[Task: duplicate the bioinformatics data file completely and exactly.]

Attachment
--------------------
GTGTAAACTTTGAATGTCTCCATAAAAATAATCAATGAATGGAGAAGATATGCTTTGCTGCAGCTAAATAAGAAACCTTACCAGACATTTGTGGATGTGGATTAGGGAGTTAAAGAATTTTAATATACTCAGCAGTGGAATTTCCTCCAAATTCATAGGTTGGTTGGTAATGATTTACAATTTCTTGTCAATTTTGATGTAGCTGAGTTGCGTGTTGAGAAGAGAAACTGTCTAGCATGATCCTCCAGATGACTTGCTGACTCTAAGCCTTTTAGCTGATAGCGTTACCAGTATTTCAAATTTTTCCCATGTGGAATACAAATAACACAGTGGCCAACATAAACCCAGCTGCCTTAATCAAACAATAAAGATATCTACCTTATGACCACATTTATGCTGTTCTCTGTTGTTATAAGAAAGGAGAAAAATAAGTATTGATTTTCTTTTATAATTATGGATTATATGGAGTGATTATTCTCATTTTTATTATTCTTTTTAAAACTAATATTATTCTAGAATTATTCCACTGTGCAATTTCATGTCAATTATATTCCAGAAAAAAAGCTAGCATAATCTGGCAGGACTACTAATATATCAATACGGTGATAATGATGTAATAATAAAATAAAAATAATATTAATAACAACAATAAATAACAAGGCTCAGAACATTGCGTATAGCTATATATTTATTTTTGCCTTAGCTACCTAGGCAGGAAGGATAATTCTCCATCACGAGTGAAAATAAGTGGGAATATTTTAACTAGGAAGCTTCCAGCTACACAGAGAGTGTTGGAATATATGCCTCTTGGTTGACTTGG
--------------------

GTGTAAACTTTGAATGTCTCCATAAAAATAATCAATGAATGGAGAAGATATGCTTTGCTGCAGCTAAATAAGAAACCTTACCAGACATTTGTGGATGTGGATTAGGGAGTTAAAGAATTTTAATATACTCAGCAGTGGAATTTCCTCCAAATTCATAGGTTGGTTGGTAATGATTTACAATTTCTTGTCAATTTTGATGTAGCTGAGTTGCGTGTTGAGAAGAGAAACTGTCTAGCATGATCCTCCAGATGACTTGCTGACTCTAAGCCTTTTAGCTGATAGCGTTACCAGTATTTCAAATTTTTCCCATGTGGAATACAAATAACACAGTGGCCAACATAAACCCAGCTGCCTTAATCAAACAATAAAGATATCTACCTTATGACCACATTTATGCTGTTCTCTGTTGTTATAAGAAAGGAGAAAAATAAGTATTGATTTTCTTTTATAATTATGGATTATATGGAGTGATTATTCTCATTTTTATTATTCTTTTTAAAACTAATATTATTCTAGAATTATTCCACTGTGCAATTTCATGTCAATTATATTCCAGAAAAAAAGCTAGCATAATCTGGCAGGACTACTAATATATCAATACGGTGATAATGATGTAATAATAAAATAAAAATAATATTAATAACAACAATAAATAACAAGGCTCAGAACATTGCGTATAGCTATATATTTATTTTTGCCTTAGCTACCTAGGCAGGAAGGATAATTCTCCATCACGAGTGAAAATAAGTGGGAATATTTTAACTAGGAAGCTTCCAGCTACACAGAGAGTGTTGGAATATATGCCTCTTGGTTGACTTGG